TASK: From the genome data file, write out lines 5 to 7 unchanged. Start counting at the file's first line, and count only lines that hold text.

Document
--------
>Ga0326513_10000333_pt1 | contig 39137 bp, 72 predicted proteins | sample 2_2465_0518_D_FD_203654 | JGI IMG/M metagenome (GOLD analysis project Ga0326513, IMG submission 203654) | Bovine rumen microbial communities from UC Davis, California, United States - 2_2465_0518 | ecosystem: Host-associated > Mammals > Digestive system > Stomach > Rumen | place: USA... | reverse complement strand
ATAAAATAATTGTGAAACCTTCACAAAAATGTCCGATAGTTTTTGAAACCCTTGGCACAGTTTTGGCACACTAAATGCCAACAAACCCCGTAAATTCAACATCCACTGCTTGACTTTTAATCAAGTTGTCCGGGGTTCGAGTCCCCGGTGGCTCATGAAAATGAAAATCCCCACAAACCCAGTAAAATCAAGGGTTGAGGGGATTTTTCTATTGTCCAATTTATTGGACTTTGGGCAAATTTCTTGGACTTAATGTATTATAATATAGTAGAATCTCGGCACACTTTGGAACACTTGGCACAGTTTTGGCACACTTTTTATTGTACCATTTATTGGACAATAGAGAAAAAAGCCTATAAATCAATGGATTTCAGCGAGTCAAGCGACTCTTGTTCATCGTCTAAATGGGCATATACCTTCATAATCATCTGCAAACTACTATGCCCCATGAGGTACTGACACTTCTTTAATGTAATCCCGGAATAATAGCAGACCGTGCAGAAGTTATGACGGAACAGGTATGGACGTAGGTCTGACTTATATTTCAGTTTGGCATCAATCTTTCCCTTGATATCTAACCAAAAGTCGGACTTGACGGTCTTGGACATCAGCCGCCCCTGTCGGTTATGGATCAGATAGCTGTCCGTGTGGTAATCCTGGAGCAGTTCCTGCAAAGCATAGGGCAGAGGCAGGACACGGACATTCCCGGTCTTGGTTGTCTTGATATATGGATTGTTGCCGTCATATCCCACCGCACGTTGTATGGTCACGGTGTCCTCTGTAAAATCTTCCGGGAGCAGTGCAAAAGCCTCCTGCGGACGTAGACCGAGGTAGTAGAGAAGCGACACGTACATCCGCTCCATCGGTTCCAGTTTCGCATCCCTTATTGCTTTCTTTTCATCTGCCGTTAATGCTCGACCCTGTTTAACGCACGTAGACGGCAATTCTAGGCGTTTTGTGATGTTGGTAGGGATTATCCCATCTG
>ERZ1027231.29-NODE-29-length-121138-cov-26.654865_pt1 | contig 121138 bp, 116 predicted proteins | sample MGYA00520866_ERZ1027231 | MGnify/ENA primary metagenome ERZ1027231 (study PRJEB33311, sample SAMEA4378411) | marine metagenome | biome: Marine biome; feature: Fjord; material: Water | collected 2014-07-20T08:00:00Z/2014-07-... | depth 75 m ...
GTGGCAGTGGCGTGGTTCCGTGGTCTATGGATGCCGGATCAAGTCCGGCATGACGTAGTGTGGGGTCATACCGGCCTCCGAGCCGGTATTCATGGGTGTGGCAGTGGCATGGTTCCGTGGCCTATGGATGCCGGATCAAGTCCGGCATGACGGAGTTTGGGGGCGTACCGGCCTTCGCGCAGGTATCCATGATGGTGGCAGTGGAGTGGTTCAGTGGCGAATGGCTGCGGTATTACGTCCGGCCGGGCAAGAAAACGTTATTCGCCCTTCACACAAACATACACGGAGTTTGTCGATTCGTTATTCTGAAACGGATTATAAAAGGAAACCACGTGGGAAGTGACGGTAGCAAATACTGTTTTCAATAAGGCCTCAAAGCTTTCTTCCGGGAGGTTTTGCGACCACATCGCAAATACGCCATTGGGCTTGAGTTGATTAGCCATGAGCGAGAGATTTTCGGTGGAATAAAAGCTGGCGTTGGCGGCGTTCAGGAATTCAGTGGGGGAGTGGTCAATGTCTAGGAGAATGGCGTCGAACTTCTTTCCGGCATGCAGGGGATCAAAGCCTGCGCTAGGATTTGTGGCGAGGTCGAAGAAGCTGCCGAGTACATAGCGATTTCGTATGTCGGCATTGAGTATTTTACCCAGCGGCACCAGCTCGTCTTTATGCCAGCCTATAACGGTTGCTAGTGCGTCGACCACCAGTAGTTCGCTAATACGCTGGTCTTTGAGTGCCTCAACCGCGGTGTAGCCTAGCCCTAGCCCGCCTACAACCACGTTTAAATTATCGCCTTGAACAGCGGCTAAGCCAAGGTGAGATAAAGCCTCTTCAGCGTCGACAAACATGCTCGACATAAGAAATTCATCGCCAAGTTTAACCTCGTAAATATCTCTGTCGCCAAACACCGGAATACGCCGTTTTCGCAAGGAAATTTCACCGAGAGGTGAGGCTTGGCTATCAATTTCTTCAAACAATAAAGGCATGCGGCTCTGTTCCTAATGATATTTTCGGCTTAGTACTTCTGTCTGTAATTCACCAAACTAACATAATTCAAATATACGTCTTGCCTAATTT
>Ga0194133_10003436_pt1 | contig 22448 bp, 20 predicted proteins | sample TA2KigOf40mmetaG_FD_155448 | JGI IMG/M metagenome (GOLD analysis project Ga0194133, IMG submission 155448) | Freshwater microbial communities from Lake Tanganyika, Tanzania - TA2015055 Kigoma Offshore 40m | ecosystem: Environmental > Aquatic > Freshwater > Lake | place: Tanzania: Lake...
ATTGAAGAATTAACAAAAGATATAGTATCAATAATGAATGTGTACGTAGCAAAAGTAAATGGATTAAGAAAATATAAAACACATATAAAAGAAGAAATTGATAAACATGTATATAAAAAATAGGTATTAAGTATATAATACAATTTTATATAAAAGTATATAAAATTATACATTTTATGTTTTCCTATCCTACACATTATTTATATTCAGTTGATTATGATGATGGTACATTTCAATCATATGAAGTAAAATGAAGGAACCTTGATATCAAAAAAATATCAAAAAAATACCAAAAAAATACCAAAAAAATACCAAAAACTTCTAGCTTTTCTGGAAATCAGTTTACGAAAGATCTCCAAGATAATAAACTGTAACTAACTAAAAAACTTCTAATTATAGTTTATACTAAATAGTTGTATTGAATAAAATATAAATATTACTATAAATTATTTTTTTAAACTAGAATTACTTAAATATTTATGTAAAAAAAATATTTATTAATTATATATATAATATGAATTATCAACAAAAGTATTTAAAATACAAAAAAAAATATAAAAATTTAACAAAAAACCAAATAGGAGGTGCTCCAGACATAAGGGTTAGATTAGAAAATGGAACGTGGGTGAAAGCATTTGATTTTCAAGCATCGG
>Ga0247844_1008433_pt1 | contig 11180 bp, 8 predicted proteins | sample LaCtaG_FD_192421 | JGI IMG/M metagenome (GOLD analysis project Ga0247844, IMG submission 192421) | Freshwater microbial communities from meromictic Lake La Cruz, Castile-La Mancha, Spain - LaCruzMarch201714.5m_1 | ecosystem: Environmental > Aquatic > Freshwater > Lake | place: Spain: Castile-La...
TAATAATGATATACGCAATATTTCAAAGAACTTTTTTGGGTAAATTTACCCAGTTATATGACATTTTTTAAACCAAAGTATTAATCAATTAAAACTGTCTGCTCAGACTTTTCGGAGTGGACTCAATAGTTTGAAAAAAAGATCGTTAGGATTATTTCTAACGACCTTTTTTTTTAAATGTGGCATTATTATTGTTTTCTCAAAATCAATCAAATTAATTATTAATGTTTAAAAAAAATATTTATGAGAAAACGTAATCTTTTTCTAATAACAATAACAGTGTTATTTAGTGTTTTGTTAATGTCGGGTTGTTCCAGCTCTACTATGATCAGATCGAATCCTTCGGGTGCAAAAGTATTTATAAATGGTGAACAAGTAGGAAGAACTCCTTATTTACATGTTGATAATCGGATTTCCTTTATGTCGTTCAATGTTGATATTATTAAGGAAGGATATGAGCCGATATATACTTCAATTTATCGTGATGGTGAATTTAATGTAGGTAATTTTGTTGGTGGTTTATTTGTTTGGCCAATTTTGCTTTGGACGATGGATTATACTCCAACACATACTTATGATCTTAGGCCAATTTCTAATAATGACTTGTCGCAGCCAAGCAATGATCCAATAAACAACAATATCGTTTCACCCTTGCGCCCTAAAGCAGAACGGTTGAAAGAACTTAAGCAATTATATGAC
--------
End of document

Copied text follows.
>Ga0194133_10003436_pt1 | contig 22448 bp, 20 predicted proteins | sample TA2KigOf40mmetaG_FD_155448 | JGI IMG/M metagenome (GOLD analysis project Ga0194133, IMG submission 155448) | Freshwater microbial communities from Lake Tanganyika, Tanzania - TA2015055 Kigoma Offshore 40m | ecosystem: Environmental > Aquatic > Freshwater > Lake | place: Tanzania: Lake...
ATTGAAGAATTAACAAAAGATATAGTATCAATAATGAATGTGTACGTAGCAAAAGTAAATGGATTAAGAAAATATAAAACACATATAAAAGAAGAAATTGATAAACATGTATATAAAAAATAGGTATTAAGTATATAATACAATTTTATATAAAAGTATATAAAATTATACATTTTATGTTTTCCTATCCTACACATTATTTATATTCAGTTGATTATGATGATGGTACATTTCAATCATATGAAGTAAAATGAAGGAACCTTGATATCAAAAAAATATCAAAAAAATACCAAAAAAATACCAAAAAAATACCAAAAACTTCTAGCTTTTCTGGAAATCAGTTTACGAAAGATCTCCAAGATAATAAACTGTAACTAACTAAAAAACTTCTAATTATAGTTTATACTAAATAGTTGTATTGAATAAAATATAAATATTACTATAAATTATTTTTTTAAACTAGAATTACTTAAATATTTATGTAAAAAAAATATTTATTAATTATATATATAATATGAATTATCAACAAAAGTATTTAAAATACAAAAAAAAATATAAAAATTTAACAAAAAACCAAATAGGAGGTGCTCCAGACATAAGGGTTAGATTAGAAAATGGAACGTGGGTGAAAGCATTTGATTTTCAAGCATCGG
>Ga0247844_1008433_pt1 | contig 11180 bp, 8 predicted proteins | sample LaCtaG_FD_192421 | JGI IMG/M metagenome (GOLD analysis project Ga0247844, IMG submission 192421) | Freshwater microbial communities from meromictic Lake La Cruz, Castile-La Mancha, Spain - LaCruzMarch201714.5m_1 | ecosystem: Environmental > Aquatic > Freshwater > Lake | place: Spain: Castile-La...